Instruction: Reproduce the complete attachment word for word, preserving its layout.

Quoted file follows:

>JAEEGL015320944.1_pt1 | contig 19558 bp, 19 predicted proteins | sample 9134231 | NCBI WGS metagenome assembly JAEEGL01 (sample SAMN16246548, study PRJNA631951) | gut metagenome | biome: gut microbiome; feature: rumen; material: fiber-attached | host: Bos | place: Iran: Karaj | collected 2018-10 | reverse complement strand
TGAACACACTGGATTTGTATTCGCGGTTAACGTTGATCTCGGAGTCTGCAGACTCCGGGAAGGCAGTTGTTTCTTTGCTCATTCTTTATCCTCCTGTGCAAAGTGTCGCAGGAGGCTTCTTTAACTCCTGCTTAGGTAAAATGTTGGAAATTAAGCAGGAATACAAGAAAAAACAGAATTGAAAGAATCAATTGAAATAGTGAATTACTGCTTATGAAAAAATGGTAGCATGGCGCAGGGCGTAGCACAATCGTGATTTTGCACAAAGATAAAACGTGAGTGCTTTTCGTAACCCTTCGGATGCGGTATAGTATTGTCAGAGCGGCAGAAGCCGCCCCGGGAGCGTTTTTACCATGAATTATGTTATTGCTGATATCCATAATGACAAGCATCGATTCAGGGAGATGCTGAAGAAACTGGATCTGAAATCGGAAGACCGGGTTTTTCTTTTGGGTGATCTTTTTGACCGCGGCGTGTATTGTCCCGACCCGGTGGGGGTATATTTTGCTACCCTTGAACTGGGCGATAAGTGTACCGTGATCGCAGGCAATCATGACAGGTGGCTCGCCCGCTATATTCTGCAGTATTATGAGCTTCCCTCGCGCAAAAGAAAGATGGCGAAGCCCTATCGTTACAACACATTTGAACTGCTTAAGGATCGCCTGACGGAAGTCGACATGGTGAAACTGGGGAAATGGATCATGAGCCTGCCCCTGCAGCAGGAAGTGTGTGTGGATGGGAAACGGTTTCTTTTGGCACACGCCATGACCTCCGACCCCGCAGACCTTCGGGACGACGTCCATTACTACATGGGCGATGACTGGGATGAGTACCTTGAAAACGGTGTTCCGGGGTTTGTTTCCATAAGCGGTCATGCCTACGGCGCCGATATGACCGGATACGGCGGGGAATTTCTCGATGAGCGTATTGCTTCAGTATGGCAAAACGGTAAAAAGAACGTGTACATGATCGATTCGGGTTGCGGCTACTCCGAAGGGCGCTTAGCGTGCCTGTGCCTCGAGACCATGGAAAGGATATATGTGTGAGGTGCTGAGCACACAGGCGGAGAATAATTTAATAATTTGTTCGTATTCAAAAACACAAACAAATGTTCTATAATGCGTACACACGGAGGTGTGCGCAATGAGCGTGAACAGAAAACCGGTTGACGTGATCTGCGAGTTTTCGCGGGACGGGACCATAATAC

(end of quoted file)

>JAEEGL015320944.1_pt1 | contig 19558 bp, 19 predicted proteins | sample 9134231 | NCBI WGS metagenome assembly JAEEGL01 (sample SAMN16246548, study PRJNA631951) | gut metagenome | biome: gut microbiome; feature: rumen; material: fiber-attached | host: Bos | place: Iran: Karaj | collected 2018-10 | reverse complement strand
TGAACACACTGGATTTGTATTCGCGGTTAACGTTGATCTCGGAGTCTGCAGACTCCGGGAAGGCAGTTGTTTCTTTGCTCATTCTTTATCCTCCTGTGCAAAGTGTCGCAGGAGGCTTCTTTAACTCCTGCTTAGGTAAAATGTTGGAAATTAAGCAGGAATACAAGAAAAAACAGAATTGAAAGAATCAATTGAAATAGTGAATTACTGCTTATGAAAAAATGGTAGCATGGCGCAGGGCGTAGCACAATCGTGATTTTGCACAAAGATAAAACGTGAGTGCTTTTCGTAACCCTTCGGATGCGGTATAGTATTGTCAGAGCGGCAGAAGCCGCCCCGGGAGCGTTTTTACCATGAATTATGTTATTGCTGATATCCATAATGACAAGCATCGATTCAGGGAGATGCTGAAGAAACTGGATCTGAAATCGGAAGACCGGGTTTTTCTTTTGGGTGATCTTTTTGACCGCGGCGTGTATTGTCCCGACCCGGTGGGGGTATATTTTGCTACCCTTGAACTGGGCGATAAGTGTACCGTGATCGCAGGCAATCATGACAGGTGGCTCGCCCGCTATATTCTGCAGTATTATGAGCTTCCCTCGCGCAAAAGAAAGATGGCGAAGCCCTATCGTTACAACACATTTGAACTGCTTAAGGATCGCCTGACGGAAGTCGACATGGTGAAACTGGGGAAATGGATCATGAGCCTGCCCCTGCAGCAGGAAGTGTGTGTGGATGGGAAACGGTTTCTTTTGGCACACGCCATGACCTCCGACCCCGCAGACCTTCGGGACGACGTCCATTACTACATGGGCGATGACTGGGATGAGTACCTTGAAAACGGTGTTCCGGGGTTTGTTTCCATAAGCGGTCATGCCTACGGCGCCGATATGACCGGATACGGCGGGGAATTTCTCGATGAGCGTATTGCTTCAGTATGGCAAAACGGTAAAAAGAACGTGTACATGATCGATTCGGGTTGCGGCTACTCCGAAGGGCGCTTAGCGTGCCTGTGCCTCGAGACCATGGAAAGGATATATGTGTGAGGTGCTGAGCACACAGGCGGAGAATAATTTAATAATTTGTTCGTATTCAAAAACACAAACAAATGTTCTATAATGCGTACACACGGAGGTGTGCGCAATGAGCGTGAACAGAAAACCGGTTGACGTGATCTGCGAGTTTTCGCGGGACGGGACCATAATAC